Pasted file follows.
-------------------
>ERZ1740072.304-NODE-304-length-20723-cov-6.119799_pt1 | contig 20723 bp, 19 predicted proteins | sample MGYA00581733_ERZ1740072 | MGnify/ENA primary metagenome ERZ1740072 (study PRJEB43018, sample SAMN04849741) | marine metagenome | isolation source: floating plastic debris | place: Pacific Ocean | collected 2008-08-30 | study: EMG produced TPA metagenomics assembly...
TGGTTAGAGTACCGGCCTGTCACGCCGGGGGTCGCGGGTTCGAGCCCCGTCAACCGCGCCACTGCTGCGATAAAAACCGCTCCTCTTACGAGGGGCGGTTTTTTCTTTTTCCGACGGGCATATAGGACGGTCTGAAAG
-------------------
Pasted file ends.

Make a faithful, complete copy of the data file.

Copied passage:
>ERZ1740072.304-NODE-304-length-20723-cov-6.119799_pt1 | contig 20723 bp, 19 predicted proteins | sample MGYA00581733_ERZ1740072 | MGnify/ENA primary metagenome ERZ1740072 (study PRJEB43018, sample SAMN04849741) | marine metagenome | isolation source: floating plastic debris | place: Pacific Ocean | collected 2008-08-30 | study: EMG produced TPA metagenomics assembly...
TGGTTAGAGTACCGGCCTGTCACGCCGGGGGTCGCGGGTTCGAGCCCCGTCAACCGCGCCACTGCTGCGATAAAAACCGCTCCTCTTACGAGGGGCGGTTTTTTCTTTTTCCGACGGGCATATAGGACGGTCTGAAAG